Thanks to the DFA, SEC awarded since 2011, $153m to 43 whistleblowers.
In the Somer case, the vice president of a public company reported possible securities law violations to senior management.
One of the acts conferring Dodd-Frank whistleblower protection under Section 21F is making the disclosures required by SOX, which protects those reporting securities laws violations through internal channels.
Yet Section 21F also defines the word “whistleblower” to require a person to provide information about a violation to the SEC, and Somers had not done that before being fired.
Therefore, the issue was whether the fact that the plaintiff did not report to the SEC meant he was not a “whistleblower” and hence could not sue under Dodd-Frank.
Pecuniary fines held but detention period significantly reduced. Is it, hopefully, the begin of a path in favour of whistleblowing in Europe?
The French parliament has recently doubled the proscription deadline for some forms of corruption, misuse of public goods etc, but between the lines you can also find the so-called “hidden/concealed” mishandling, which didn’t have a prescription term earlier on.
To-be-launched yet, but a promising KYC system (Know Your Customer, for the records). This software allegedly simplifies trust and complex corporate structures and extract trust deeds.
UK. In a phase when the whole world is giving more attention to whistleblowing, where US and EU are according more protection to whistelblowers, in order to tackle financial crimes, what’s better than leaving EU to not be subject to this course?
UK is reportedly trying to criminalise whistleblowing by embittering jail from 2 to 14 (!) years and including such actions within the definition of “espionage”.
Needless to say that such move is not meeting the favour of lawyers and jurists and that the most important organisations involved have not been consulted.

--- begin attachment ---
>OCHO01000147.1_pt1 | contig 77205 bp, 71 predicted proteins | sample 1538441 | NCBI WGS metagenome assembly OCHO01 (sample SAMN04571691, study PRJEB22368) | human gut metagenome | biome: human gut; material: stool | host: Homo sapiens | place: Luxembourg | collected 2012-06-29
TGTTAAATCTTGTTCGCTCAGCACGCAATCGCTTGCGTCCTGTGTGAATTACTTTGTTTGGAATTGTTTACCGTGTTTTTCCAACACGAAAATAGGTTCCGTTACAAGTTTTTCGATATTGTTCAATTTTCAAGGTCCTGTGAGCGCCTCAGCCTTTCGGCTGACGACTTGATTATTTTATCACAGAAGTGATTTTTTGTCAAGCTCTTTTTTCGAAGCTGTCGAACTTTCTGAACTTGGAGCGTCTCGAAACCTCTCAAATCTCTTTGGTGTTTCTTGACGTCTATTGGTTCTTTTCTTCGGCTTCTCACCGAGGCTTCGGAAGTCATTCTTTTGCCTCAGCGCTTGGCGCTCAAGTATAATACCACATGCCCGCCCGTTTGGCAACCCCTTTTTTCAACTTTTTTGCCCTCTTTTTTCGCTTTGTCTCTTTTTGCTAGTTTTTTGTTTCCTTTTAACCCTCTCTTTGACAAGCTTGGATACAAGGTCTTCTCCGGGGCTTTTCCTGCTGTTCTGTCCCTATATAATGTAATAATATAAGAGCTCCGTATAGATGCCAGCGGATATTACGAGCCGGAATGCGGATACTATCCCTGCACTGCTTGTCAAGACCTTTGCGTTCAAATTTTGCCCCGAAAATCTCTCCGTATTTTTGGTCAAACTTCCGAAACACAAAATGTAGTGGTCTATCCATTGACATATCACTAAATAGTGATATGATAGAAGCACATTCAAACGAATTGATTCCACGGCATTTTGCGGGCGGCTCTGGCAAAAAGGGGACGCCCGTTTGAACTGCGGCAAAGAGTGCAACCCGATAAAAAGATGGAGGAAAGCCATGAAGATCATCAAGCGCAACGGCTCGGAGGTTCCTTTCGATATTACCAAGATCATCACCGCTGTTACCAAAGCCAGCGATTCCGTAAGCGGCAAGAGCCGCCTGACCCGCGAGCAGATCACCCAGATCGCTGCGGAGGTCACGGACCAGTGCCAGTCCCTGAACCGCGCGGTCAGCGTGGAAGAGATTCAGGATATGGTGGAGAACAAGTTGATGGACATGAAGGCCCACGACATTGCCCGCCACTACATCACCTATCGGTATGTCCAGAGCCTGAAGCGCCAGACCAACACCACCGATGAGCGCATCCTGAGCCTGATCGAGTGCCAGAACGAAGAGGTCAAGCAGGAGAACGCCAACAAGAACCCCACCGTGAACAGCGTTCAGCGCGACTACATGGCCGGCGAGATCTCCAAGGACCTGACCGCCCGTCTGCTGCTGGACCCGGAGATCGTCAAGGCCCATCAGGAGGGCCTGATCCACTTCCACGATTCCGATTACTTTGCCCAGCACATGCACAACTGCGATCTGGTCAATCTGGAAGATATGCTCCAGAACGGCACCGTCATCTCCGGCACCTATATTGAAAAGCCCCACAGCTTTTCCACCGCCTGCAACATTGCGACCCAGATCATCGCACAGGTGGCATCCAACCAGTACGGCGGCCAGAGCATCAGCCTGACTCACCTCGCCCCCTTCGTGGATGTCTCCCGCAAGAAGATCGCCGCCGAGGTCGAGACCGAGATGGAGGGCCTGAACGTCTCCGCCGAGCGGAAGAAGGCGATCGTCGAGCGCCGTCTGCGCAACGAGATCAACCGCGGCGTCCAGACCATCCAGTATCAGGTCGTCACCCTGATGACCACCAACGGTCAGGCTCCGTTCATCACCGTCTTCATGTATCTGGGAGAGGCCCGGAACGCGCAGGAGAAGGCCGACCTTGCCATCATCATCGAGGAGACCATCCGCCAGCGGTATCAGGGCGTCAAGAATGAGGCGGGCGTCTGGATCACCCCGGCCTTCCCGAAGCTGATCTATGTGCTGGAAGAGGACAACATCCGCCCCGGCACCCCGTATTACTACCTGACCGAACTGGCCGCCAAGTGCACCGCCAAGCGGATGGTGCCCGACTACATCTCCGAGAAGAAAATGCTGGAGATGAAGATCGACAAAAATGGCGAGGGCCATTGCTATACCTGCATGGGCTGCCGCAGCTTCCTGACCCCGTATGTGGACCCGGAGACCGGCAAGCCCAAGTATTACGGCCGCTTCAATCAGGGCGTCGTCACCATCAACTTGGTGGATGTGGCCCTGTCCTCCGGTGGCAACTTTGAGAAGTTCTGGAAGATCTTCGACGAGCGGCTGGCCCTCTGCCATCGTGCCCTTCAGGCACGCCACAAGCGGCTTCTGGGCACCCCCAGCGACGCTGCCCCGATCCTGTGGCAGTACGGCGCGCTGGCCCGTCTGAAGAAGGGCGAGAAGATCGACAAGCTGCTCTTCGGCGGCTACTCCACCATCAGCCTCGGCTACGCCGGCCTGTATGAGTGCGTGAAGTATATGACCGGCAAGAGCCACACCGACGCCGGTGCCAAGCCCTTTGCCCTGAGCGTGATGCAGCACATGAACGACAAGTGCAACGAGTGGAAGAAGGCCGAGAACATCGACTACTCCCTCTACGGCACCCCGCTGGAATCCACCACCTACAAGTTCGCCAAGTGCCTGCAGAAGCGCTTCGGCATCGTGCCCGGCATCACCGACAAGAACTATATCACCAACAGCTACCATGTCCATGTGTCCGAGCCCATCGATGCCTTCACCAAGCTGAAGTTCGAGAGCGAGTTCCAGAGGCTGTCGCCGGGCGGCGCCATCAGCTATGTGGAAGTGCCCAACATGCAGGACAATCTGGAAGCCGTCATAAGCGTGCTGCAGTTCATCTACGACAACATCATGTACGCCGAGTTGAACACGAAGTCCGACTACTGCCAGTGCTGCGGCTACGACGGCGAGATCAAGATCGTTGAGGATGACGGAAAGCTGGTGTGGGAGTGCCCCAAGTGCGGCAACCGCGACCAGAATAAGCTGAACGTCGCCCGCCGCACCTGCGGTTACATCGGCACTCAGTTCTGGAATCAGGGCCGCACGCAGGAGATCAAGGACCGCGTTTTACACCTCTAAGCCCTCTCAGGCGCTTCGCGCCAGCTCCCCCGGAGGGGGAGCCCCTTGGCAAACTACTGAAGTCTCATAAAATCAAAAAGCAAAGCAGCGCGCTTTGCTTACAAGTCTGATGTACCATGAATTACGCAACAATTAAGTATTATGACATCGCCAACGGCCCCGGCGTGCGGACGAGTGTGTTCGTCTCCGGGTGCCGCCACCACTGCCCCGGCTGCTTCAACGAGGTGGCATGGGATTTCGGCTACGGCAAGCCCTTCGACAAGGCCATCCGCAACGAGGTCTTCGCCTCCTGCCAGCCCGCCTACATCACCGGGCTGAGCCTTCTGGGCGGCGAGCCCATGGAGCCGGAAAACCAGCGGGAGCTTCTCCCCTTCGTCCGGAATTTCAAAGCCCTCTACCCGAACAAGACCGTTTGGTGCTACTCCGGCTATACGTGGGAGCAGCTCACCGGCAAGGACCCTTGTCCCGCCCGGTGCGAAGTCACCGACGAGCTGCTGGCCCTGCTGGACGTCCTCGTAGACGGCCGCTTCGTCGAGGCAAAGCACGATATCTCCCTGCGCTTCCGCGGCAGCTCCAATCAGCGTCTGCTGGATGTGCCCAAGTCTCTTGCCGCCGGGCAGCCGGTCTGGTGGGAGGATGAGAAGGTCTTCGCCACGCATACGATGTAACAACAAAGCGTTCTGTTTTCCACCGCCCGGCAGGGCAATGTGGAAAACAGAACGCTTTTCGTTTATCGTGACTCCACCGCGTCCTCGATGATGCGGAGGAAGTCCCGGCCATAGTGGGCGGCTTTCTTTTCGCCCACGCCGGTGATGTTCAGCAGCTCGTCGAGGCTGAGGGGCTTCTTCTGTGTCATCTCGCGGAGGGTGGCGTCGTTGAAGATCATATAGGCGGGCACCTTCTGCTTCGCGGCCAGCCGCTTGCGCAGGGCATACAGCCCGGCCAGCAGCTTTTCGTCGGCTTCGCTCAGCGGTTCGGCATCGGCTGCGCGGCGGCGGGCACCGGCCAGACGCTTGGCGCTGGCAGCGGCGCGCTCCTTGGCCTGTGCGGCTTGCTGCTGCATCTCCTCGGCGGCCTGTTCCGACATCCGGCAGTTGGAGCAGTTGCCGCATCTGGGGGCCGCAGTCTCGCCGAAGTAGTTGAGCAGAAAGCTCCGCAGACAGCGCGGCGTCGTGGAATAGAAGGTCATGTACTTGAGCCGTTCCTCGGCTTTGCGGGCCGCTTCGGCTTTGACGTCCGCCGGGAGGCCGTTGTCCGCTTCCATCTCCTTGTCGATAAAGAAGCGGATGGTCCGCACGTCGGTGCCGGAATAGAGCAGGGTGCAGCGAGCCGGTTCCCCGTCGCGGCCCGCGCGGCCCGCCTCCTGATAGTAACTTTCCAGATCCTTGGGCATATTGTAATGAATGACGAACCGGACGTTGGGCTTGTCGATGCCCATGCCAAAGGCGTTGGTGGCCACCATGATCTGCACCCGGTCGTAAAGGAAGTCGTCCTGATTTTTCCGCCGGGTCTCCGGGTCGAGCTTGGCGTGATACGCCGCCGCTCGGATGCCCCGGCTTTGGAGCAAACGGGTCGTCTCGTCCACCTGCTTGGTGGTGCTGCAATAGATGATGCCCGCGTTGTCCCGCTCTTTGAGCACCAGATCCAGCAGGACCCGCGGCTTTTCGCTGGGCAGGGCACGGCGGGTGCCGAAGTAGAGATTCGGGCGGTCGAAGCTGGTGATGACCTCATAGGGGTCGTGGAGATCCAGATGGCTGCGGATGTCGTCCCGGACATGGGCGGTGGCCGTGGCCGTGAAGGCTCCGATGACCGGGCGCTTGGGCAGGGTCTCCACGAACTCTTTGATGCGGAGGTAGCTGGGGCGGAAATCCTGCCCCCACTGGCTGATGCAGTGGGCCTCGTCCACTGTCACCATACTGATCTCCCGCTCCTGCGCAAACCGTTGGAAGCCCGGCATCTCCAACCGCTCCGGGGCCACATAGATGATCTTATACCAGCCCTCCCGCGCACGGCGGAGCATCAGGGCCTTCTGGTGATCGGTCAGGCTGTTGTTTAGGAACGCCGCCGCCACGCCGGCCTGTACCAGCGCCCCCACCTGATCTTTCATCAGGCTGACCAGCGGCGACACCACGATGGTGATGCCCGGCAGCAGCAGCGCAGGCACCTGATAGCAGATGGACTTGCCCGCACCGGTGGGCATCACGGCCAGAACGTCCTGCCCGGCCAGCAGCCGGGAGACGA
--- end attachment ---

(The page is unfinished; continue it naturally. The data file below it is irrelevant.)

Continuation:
$10b washed across UK and US and only $630m (425 NYDFS + 2014 in FCA) of fine?
DB allegedly purchased stock from its Moscow HQ and sold it to UK and US markets between 2012 and 2015.
The court finally tilted towards ZeniMax for breach of Trade Secret and IP.
Another juicy article on Sapin II, aka the fresh new French Law on corruption.
Some juicy details:
- France was one of the few countries lagging behind because of a lack of legal provision to counterfight corruption and bribery
- this new laws sets up an anti-corruption agency, enlarge its applicability through the extraterritoriality principle.
- This law will tackle the C-Suite of companies with 500 employees or more, with at least one parent company HQ-ed in France and whose gross profits exceeds E100M
- It will also impose some internal anti-corruption programs, containing (A) a corporate code of conduct, (B) an internal alert system, (C) a regularly-updated risk map, (D) clients’ integrity reviews, (E) accounting controls, (F) a employee’s training, (G) a sanction policy and (H) internal controls and evaluations.
- The law will kick off as of 1/7/20117.
- Sanctions can peak up to E 200’00 per individual and E 1 M per company.
- Sapin II additionally tackles the definition of whistleblower.
Personal remarks: great to clear up the whistleblower detail but perhaps applicability thresholds could have been lowered. It’s not too hard to hinder corporate structure with intermediate holdcos in tax heavens.